For first time since 2007, the retention rate for the Emporia State fall freshman class is above 90 percent, according to data gathered by Noel-Levitz, a nationally known consultant for college recruitment and retention of students. Lew Sanborne, associate vice president of Noel-Levitz, presented his findings at an open forum Jan. 8 in the Preston Family Room.
“We are making some great progress,” said Jim Williams, vice president of student affairs. “Right now, in the freshman class that we recruited, all things as they are…we’re sitting at 91.9 percent retention of the students that started with us this fall, so our efforts and our focus on these things are paying off,”
The forum highlighted a two and a half year process during which Sanborne gathered data, met with faculty, students and staff to discuss what could be done to improve retention rates and set up models for predicting student retention. Over the course of eight visits beginning in 2009, he identified the groups of freshmen at greatest risk of dropout and updated the student satisfaction and college student inventory.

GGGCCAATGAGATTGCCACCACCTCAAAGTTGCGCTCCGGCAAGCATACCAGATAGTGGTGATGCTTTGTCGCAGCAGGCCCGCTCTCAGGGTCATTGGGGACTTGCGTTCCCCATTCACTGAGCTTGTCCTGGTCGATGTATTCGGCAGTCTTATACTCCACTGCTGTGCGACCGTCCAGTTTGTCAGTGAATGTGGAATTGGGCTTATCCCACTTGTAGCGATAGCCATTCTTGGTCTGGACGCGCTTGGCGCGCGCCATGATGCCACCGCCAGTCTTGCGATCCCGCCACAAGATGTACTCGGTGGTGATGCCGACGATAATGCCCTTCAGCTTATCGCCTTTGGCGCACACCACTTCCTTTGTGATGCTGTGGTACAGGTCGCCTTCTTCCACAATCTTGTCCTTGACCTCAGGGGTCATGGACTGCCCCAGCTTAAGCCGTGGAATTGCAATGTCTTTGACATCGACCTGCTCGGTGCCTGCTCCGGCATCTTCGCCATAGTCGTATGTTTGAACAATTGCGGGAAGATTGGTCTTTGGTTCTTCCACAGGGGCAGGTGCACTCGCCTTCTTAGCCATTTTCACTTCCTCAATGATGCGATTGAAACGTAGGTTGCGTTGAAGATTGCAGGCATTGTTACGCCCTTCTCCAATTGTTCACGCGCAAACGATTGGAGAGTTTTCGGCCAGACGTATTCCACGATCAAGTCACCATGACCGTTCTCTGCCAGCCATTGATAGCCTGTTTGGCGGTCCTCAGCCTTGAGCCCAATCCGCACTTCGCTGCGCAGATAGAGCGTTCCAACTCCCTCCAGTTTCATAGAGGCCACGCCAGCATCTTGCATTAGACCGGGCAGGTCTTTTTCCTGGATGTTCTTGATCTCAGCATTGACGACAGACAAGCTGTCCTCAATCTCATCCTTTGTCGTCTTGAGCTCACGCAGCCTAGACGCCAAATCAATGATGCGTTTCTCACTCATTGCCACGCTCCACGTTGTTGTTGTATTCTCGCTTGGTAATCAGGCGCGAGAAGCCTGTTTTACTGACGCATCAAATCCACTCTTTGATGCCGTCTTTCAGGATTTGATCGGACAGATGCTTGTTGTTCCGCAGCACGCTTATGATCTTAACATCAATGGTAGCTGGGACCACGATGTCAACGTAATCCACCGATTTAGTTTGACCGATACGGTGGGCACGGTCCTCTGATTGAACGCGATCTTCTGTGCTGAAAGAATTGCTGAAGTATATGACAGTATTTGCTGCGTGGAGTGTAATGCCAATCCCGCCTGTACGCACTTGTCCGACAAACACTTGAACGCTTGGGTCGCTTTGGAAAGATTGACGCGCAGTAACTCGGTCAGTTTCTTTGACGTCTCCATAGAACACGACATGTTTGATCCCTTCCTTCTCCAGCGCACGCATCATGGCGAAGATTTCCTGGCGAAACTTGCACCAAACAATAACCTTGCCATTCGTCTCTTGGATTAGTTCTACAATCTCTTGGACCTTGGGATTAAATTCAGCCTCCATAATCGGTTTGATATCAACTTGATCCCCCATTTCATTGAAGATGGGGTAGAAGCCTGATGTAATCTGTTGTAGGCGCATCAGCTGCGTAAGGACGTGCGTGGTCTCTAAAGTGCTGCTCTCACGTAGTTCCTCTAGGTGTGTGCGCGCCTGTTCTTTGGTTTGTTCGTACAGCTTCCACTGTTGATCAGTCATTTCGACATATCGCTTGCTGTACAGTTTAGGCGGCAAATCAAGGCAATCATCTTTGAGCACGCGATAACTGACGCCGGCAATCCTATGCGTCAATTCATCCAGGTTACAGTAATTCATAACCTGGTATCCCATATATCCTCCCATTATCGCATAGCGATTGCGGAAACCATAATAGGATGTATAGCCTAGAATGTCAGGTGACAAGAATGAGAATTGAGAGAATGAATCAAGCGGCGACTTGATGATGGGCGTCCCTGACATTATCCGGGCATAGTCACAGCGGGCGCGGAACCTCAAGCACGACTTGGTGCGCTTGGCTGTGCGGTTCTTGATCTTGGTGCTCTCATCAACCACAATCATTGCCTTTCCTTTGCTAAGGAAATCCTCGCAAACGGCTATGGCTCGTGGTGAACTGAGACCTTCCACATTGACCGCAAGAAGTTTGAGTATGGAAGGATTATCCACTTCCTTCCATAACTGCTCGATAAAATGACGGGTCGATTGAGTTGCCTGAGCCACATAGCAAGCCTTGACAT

The college student inventory assesses concerns freshmen have about their academic futures. These allow advisers to properly identify students who may need extra assistance. Advising was a central point in the presentation, as it is a strength at ESU but also needs improvement professionally. Early identification of students at risk for dropout is also an area that needs improvement, and the goal is to adjust the survey to meet those early identification needs.
“Retention is perceived as everybody’s business because every contact with a student is fateful and has an opportunity to impact them,” Sanborne said.
Williams said that while ESU’s yearly retention rate, which falls between 68 and 72 percent, is within the national average for institutions similar to ESU, the goal is to continue to improve.
Williams also said he was pleased with how the faculty, staff and administration had pulled together to work with the consultant and begin implementing the strategies for retention.
The effects of the study have already begun changing the marketing strategy, said Gwen Larson, assistant director of Media Relations. Larson said the results show the university needs to focus marketing efforts less on rural areas and more on cities such as Kansas City, Topeka and Wichita.
Marvin Harrell, professor of mathematics, computer sciences and economics, said that while he appreciated all of the data given, he wished the presentation had been more focused on specific changes the institution will be making, rather than the vaguer categories.
The consultation process cost the university $206,000, plus fees. The full contract with Noel-Levitz can be accessed as a PDF file here.